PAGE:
But others have said that the encounter between the winged brothers and Phineus 2 was of a completely different nature: They affirm that Cleopatra 5 married Phineus 2 and had children, Plexippus 2 and Pandion 3, by him. Phineus 2, however, married a second woman Idaea 2, who falsely accused her stepsons of corrupting her virtue. On learning this, some say, Phineus 2 blinded his own sons by Cleopatra 5; but according to others, they were kept in prison, along with their mother, where they were tortured until the ARGONAUTS arrived and set them free.

Royal prisoners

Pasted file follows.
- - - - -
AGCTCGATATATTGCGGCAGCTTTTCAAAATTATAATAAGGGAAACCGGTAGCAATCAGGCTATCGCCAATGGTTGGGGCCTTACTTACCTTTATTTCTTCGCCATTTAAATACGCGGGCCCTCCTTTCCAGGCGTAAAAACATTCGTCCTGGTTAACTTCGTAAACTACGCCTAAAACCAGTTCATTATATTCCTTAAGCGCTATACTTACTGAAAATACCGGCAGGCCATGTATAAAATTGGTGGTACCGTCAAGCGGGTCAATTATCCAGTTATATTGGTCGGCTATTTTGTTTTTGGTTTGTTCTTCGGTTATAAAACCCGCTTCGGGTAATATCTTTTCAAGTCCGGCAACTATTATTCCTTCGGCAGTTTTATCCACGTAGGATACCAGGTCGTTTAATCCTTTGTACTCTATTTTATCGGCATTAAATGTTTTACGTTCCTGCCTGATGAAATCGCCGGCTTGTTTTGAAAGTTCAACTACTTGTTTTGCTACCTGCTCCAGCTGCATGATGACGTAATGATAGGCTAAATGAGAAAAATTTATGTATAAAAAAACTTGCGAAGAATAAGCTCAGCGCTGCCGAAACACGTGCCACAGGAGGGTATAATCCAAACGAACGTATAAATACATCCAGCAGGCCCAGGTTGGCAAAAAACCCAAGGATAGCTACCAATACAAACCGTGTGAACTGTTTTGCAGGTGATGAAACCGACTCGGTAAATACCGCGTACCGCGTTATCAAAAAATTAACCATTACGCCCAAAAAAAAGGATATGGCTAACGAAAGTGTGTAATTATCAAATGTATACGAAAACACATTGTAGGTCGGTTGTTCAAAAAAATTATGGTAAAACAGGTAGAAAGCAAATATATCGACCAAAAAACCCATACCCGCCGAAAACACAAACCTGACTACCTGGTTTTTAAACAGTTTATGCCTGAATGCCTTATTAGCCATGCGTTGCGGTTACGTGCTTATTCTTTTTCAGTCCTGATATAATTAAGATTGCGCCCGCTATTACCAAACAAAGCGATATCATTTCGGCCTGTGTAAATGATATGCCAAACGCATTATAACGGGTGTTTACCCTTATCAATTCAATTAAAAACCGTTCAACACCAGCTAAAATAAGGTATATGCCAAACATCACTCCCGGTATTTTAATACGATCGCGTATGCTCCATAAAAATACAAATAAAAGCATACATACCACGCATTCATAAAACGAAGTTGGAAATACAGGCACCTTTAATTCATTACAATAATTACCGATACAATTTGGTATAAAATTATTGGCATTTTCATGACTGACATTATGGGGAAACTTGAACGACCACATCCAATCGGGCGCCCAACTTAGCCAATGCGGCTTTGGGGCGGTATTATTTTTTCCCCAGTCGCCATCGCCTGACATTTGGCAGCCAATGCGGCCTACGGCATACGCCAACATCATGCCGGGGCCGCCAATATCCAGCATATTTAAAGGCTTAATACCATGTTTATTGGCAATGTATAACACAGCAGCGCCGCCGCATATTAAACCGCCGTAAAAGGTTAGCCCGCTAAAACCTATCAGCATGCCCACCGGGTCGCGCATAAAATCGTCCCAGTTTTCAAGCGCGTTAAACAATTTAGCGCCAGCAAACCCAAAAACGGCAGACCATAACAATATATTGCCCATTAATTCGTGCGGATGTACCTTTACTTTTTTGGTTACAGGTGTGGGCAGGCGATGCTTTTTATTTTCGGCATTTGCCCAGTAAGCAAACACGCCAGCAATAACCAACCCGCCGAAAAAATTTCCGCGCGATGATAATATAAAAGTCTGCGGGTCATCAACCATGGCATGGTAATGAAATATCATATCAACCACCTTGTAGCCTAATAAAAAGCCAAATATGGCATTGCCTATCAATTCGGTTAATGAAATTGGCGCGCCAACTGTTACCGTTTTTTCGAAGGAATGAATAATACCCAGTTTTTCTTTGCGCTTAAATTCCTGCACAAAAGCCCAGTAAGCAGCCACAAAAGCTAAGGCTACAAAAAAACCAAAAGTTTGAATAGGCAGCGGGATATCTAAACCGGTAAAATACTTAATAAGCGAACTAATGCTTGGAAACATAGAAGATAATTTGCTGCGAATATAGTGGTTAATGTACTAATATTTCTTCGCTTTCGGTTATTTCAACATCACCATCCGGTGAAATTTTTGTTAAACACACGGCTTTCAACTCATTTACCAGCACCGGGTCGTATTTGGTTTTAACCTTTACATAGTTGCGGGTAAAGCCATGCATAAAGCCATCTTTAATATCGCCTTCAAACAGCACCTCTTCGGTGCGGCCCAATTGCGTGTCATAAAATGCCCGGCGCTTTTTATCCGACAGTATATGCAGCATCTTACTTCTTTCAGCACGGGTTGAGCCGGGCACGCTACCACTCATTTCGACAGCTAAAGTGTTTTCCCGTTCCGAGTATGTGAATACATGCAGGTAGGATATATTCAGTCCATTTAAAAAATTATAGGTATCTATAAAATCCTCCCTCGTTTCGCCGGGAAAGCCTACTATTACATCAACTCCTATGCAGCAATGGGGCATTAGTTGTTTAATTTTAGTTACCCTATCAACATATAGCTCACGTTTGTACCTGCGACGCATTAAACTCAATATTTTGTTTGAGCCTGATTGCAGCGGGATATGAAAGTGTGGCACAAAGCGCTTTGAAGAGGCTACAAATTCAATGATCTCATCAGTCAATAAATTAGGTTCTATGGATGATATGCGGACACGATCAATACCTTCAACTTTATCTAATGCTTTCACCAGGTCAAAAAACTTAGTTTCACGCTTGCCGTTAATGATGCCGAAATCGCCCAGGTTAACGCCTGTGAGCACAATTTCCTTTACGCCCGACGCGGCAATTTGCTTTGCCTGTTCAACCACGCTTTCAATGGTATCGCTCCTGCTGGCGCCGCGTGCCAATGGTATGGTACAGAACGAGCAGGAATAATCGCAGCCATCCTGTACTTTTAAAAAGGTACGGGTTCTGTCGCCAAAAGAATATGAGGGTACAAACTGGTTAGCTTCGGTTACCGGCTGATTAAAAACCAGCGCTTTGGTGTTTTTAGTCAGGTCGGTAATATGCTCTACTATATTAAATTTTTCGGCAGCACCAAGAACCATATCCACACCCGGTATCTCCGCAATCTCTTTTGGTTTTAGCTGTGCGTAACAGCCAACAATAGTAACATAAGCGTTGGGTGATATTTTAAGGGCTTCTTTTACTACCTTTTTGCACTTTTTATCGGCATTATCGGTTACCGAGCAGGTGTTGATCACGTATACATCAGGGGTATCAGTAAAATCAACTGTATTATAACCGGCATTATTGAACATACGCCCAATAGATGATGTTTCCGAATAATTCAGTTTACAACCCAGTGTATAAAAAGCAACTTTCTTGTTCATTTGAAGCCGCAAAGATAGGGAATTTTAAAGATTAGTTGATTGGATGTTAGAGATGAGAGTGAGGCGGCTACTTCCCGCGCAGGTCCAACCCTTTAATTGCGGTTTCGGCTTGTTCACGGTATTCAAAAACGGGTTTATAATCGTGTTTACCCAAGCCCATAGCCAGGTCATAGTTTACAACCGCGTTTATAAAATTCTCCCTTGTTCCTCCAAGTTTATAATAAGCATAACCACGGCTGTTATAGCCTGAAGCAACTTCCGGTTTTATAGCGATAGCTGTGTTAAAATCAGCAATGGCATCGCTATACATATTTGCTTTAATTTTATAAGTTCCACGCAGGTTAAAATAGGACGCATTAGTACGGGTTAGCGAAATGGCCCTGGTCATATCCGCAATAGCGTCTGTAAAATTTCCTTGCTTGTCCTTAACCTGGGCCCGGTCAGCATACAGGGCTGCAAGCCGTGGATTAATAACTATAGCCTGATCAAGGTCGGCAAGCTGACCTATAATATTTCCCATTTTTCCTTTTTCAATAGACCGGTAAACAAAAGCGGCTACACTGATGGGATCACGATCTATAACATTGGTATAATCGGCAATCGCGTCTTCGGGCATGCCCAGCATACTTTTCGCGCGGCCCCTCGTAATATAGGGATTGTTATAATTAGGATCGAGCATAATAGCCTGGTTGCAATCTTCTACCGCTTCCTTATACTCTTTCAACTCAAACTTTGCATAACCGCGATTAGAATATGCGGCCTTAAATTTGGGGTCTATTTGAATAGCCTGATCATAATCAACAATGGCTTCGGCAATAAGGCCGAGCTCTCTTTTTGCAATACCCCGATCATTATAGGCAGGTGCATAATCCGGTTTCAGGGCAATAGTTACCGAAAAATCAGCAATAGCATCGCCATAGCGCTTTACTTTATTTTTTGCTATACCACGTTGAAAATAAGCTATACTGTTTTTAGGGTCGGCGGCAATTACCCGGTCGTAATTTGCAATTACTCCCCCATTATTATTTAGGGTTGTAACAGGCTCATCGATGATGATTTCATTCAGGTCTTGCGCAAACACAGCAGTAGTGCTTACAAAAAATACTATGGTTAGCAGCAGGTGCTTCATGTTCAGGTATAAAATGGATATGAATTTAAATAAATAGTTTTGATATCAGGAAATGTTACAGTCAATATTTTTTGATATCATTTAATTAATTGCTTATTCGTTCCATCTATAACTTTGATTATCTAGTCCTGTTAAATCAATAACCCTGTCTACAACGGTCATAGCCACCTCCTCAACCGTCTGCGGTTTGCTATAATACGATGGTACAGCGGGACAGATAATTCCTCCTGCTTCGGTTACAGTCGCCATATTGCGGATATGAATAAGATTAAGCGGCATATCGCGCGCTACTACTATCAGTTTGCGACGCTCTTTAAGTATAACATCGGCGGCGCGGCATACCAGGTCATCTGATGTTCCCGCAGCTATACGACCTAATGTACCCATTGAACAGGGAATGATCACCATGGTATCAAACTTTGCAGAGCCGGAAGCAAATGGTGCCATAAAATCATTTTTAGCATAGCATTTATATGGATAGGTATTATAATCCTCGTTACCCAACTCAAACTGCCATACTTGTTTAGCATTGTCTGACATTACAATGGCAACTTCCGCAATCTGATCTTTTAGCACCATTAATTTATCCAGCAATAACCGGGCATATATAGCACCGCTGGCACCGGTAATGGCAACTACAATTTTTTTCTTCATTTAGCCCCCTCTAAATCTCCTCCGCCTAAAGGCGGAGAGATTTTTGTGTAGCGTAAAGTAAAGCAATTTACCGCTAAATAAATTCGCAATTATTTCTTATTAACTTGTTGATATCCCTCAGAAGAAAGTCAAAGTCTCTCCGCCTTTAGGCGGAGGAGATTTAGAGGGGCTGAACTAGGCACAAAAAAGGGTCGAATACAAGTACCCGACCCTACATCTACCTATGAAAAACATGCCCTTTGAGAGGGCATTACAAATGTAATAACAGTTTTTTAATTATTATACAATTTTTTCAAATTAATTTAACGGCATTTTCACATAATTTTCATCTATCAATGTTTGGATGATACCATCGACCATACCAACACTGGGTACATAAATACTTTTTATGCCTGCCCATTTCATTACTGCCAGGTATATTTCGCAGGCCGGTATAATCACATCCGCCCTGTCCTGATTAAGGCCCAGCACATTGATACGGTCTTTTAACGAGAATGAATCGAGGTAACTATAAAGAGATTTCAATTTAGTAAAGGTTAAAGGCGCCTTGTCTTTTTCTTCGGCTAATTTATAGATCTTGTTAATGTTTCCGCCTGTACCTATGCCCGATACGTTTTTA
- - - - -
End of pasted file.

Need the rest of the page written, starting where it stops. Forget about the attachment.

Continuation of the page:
When the ARGONAUTS landed in Thrace, they came upon Plexippus 2 and Pandion 3, who were continuously whipped inside the burial vault within which they had been imprisoned. The youths made supplication to the ARGONAUTS, and implored that they be delivered from their torture. For, they claimed, they were the victims of their unscrupulous mother-in-law Idaea 2, who had falsely accused them of rape. As for Phineus 2, he yielded to Idaea 2 every desire, being as he was very much in love with her. Likewise, he believed Idaea 2's charge: that his sons by Cleopatra 5 had attacked her in order to please their mother. So when the ARGONAUTS talked to Phineus 2 on their behalf, he met them with bitter words, and told them not to interfere with his land's internal affairs, adding that no father exact punishments against his sons of his free will, but that these children had committed crimes of a great magnitude. But this kind of talk did not persuade the Boreades Calais and Zetes, since they were brothers of Cleopatra 5. So they decided to rush to aid her sons, tearing apart the chains that encircled the young men. However, Phineus 2 and his Thracians, disliking this new turn, hastened to join battle against them; but then the rest of the ARGONAUTS intervened, and Heracles 1 slew Phineus 2. Death of Idaea 2